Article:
This Chef Says These Are The Mistakes Everyone Makes When Cooking Lasagna

"I never met a lasagna I didn't like," said Garfield, that chubby cartoon cat created by Jim Davis. Garfield's sentiment is true of most of us, yet you probably agree that some lasagna is better than others. What makes that creamy, comforting lasagna you're served with a glass of Italian red in that unpretentious restaurant better than the lasagna you labor over at home? Is it something you're leaving out? Something you're putting in? 

Both, according to Pat DiCicco, whose family's restaurant currently has 19 Central California locations, 12 of them in Fresno. DiCicco's grandparents founded the first DiCicco's in 1956, and Pat, who grew up in those restaurants, now works in food sales. When his family started the first restaurant, they baked their own bread every morning, its scent whetting the appetites of everyone within smelling distance of the place. Combining their Italian love for food with the preferences of their American customers, they served 23 to 35 giant restaurant-size pans of lasagna a week and continue to be legendary in the restaurant community of California's San Joaquin Valley today.

Making a great lasagna takes time and experience, he says. Now, DiCicco shares his tips for improving your lasagna by examining what you might be doing wrong and bringing your already good lasagna up to chef quality. "I like putting a smile on people's faces," DiCicco says. And a good lasagna can do just that. 

Overcooking the noodles

You're so excited to get those noodles ready for your sauce and all the steps that follow that you boil them. And boil them. And boil them. Is this oversight going to ruin your dish? No. The lasagna will still taste fine, but it won't be as perfect as it could be. It'll lack the subtlety of lasagna prepared by skilled Italian chefs. Noodles are tricky. Undercook them, and you'll have an unappetizing texture. Overcook them, and you'll have mush. Neither is appealing, and most home chefs overcook their noodles, Pat DiCicco says. They also overstir them. 

"When they're cooking them, they're stirring them too much, and then they break, and you have to kind of piecemeal them," he says. "You have to use a wooden spoon. If [the recipe] tells you to cook it for 11 minutes, cook it for 10 minutes." Your goal is to cook the pasta to al dente, or firm to the bite. The reason, according to DiCicco, is "residual cooking." Those noodles are going to continue to cook once they're out of the water, and they're going to cook again once your lasagna is in the oven. 

To stay on top of this, use a kitchen timer. Sure, you can probably keep your eye on the pot of boiling noodles, but why leave it to chance? If you don't have a timer, use your cell phone.

Oversalting the noodles

Noodles are bland, right? You always add salt to the boiling water. How else are you going to keep them from making your lasagna boring? Then, you taste them and maybe add a little more salt because you want to be sure your lasagna has plenty of flavor. That's a major mistake most people make, says Pat DiCicco. "I don't put salt in the water. It's in the cheese, in the sauce, in the meat," he says. 

If your noodles are too salty, you're on your way to an overly salty lasagna. While it's possible to rescue oversalted sauces by adding a slice of raw potato, you won't need to go to that trouble if you start by reducing or omitting the salt at the very beginning by boiling your lasagna noodles in unsalted water. Also, make sure the pan you use is large enough. The lasagna noodles need to be able to move around and stretch out so that they cook uniformly. You'll have better results with a pan that's too big than a smaller one that crowds your noodles. Don't worry, at this stage, about salt. You'll have plenty of opportunities to adjust your seasonings later. 

Making the sauce too thick

Most of us want to pile it on when making comfort food like lasagna. The more, the better, right? Not when it comes to making the perfect sauce. Your goal is to create a nuanced dish that blends various flavors and textures, and a heavy sauce is not going to accomplish that. "Here's the trick," Pat DiCicco says. "With the sauce you use to make your lasagna, you want it on the thinner side. You want it thinner so you can spread it evenly. If the sauce is too thick, how are you going to spread it?"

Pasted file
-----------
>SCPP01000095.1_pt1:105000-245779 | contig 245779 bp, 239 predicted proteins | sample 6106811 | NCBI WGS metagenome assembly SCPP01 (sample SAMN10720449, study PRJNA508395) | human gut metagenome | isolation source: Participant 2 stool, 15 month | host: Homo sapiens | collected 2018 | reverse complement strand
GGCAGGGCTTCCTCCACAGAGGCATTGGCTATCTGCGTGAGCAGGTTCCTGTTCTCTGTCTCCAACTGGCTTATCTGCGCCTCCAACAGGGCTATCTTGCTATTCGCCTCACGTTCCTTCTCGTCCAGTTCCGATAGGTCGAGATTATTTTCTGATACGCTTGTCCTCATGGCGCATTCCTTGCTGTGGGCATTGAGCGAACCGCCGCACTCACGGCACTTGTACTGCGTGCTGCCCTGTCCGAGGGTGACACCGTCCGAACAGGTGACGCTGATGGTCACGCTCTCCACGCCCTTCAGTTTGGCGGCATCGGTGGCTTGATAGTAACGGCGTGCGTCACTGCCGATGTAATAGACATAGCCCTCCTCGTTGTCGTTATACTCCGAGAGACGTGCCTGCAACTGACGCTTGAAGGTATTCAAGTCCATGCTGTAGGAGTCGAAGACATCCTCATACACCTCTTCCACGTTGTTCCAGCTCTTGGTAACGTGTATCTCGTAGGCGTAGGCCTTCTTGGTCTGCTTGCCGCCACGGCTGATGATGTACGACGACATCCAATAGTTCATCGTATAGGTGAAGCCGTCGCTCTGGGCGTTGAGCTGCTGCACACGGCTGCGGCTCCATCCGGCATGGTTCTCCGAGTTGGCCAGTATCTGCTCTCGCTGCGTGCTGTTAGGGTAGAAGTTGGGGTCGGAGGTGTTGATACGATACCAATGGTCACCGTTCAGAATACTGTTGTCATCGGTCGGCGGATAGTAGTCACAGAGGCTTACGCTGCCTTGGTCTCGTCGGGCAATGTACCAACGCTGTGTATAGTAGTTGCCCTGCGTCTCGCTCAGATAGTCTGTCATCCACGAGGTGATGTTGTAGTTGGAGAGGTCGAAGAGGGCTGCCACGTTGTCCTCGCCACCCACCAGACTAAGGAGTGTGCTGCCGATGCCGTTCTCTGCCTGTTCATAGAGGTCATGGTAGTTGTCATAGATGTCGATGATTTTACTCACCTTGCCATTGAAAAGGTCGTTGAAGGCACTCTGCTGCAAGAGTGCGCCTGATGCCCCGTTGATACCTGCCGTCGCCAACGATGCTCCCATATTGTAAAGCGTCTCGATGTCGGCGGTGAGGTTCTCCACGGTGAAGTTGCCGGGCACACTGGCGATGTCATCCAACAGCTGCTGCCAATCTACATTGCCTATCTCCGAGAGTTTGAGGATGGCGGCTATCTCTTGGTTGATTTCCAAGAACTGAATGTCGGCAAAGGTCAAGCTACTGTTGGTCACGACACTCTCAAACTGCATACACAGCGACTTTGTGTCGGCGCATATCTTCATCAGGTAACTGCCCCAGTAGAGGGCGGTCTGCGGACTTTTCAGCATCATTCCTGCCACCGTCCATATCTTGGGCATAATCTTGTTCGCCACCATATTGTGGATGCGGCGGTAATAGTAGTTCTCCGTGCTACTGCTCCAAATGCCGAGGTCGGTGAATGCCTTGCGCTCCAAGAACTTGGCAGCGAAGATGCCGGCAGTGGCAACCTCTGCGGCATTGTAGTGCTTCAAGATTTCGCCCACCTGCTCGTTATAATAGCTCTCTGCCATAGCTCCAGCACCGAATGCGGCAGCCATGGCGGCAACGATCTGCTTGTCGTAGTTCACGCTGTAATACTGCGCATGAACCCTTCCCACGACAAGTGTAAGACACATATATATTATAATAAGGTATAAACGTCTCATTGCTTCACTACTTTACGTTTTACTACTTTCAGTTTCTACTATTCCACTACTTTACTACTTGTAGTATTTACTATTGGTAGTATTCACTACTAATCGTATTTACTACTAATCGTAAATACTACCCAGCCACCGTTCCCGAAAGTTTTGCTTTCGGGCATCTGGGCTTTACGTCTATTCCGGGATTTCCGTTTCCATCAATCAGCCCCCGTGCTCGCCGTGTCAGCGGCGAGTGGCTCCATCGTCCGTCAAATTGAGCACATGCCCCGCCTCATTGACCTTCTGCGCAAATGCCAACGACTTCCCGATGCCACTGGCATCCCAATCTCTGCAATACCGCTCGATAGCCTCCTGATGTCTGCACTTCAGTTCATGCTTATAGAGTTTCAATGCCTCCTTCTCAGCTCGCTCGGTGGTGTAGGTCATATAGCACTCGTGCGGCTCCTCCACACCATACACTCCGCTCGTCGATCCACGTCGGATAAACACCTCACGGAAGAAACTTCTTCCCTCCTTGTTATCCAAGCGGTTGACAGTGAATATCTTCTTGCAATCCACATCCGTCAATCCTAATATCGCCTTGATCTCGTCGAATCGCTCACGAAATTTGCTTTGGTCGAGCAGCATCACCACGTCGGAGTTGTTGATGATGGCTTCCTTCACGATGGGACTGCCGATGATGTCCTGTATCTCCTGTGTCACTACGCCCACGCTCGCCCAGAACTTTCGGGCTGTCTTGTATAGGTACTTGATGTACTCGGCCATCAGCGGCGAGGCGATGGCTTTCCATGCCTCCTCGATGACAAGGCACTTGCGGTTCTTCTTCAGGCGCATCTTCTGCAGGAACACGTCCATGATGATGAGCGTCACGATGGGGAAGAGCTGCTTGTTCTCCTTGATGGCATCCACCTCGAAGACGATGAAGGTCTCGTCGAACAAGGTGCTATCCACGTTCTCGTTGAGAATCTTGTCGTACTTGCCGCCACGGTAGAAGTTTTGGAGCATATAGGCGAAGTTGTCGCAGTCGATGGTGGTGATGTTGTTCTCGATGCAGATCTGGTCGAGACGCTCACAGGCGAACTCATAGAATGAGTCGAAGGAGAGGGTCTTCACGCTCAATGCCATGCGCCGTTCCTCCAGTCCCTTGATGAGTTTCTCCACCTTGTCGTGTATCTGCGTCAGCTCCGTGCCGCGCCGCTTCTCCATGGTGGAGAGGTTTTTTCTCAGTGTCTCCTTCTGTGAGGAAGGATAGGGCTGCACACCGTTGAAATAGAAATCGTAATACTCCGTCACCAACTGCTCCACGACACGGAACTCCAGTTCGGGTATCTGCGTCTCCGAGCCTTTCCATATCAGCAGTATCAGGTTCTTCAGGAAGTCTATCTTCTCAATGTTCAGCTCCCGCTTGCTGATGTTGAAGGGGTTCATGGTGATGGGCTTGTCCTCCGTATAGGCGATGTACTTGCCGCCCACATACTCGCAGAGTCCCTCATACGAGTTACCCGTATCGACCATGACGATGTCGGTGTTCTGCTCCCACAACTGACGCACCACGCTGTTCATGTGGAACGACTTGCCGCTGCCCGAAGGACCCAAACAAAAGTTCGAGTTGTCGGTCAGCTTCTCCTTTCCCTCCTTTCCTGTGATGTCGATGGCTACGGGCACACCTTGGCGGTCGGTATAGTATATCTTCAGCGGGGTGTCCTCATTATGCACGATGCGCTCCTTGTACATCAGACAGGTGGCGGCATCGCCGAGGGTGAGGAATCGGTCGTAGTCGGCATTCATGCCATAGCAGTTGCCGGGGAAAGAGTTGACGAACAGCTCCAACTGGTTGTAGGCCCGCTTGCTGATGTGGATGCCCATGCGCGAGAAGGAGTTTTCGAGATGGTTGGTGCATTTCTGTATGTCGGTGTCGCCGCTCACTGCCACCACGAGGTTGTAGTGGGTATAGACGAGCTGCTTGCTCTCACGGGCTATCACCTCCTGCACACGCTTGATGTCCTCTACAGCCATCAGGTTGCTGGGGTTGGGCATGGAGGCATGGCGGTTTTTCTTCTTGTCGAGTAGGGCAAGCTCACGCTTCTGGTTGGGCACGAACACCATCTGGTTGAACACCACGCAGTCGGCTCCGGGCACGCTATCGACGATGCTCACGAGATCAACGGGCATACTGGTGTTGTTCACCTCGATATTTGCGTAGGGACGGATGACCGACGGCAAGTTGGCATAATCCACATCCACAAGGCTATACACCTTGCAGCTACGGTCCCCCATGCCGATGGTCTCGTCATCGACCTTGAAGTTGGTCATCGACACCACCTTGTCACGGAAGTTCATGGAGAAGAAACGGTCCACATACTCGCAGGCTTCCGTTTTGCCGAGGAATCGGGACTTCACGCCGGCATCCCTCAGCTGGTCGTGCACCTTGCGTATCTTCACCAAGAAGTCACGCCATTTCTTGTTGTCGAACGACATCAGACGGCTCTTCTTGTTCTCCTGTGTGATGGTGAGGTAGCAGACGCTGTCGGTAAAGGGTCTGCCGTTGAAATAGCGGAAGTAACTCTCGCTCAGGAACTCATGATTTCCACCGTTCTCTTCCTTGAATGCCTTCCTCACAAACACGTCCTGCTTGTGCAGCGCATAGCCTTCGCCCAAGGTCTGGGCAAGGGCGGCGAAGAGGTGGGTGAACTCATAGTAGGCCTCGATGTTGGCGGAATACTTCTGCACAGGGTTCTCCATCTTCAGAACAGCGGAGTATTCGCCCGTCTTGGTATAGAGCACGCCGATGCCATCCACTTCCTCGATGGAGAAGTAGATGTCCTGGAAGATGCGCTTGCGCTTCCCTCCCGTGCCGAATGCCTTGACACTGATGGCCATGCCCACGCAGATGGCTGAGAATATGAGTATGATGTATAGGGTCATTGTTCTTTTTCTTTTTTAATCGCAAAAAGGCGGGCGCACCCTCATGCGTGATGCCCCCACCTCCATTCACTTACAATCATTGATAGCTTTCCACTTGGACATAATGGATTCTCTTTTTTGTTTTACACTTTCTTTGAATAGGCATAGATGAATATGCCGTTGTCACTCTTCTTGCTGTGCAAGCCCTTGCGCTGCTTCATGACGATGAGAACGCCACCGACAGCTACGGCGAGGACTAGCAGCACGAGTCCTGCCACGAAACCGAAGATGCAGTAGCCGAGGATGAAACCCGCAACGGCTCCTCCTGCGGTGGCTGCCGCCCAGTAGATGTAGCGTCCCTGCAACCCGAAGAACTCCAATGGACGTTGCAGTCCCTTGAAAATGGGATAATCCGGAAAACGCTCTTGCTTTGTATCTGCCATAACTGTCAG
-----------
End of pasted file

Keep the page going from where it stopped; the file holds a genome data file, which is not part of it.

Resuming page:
He prefers making a basic tomato sauce, and once you make your own, you'll never go back to canned. Simmer onion, garlic, tomatoes, oregano, or basil together with a little salt and pepper until it's the flavor and texture you prefer. Then refrigerate or freeze it until you need it, and if you're using it in lasagna, make sure it's not too thick. Some people use broth to thin their sauce, but DiCicco says he uses water, and once the sauce reaches the right consistency, he spreads a thin layer of sauce on the bottom of the dish. Broth has a downside, he says. It doesn't add that much to the flavor. In fact, the salty taste added to the salt in your other ingredients may negatively affect the taste of your lasagna. So, keep it thin, says the chef, and the layering will be easy. 

Using the wrong cheese

You can't go wrong with cheese. Some people pile on the mozzarella. Others swear by cottage cheese as the secret weapon for lasagna instead of ricotta. However, the best lasagna is made with the very best cheese. Pat DiCicco likes to add creamier cheeses like fontina or Asiago to the mozzarella, but suggests that most people use too much cheese. "Lasagna is supposed to melt in your mouth," he says. That's difficult to do when it's buried under a mountain of cheese. He has a tip for dealing with hard cheeses, too: Pick up small pieces of Parmesan or pecorino on sale. "It's the cheapest way to buy cheese, and they stay nice in the freezer," he says. An expensive cheese, even in a small amount, will elevate your lasagna. "The better the cheese, the better the lasagna," DiCicco notes.

Grating cheese is always a risk, especially when you're distracted. How many times have you bloodied your knuckles because you were in a hurry or the cheese bounced off the grater?  The solution? Put the cheese in a small personal blender the way Italian chef DiCicco does. "It's the best place to grate coffee beans or cheese," he says. In moments, you'll have cheese that smells and tastes freshly grated. Serve a little extra at the table, along with a bowl of warm sauce, and you'll have a dish that is worthy of the time you put into it. 

Forgetting béchamel sauce

You don't have to use béchamel sauce every time you make lasagna, but you should be aware of why it's an important option. First of all, it's delicious. One of the five mother sauces (along with hollandaise, velouté, Espagnole, and tomato), it is made from a simple roux of flour, butter, and milk and seasoned with cloves, nutmeg, and/or black pepper. According to Pat DiCicco, it's one lasagna ingredient many Italian cooks use. He points out that depending on the region, Italians use either ricotta or béchamel as the creamy layer of the dish. Some also grate an egg into the lasagna, and per DiCicco, the grated boiled egg melts like cheese.

"I make it both ways, either with ricotta or with béchamel," he says. "But I prefer to make it with béchamel."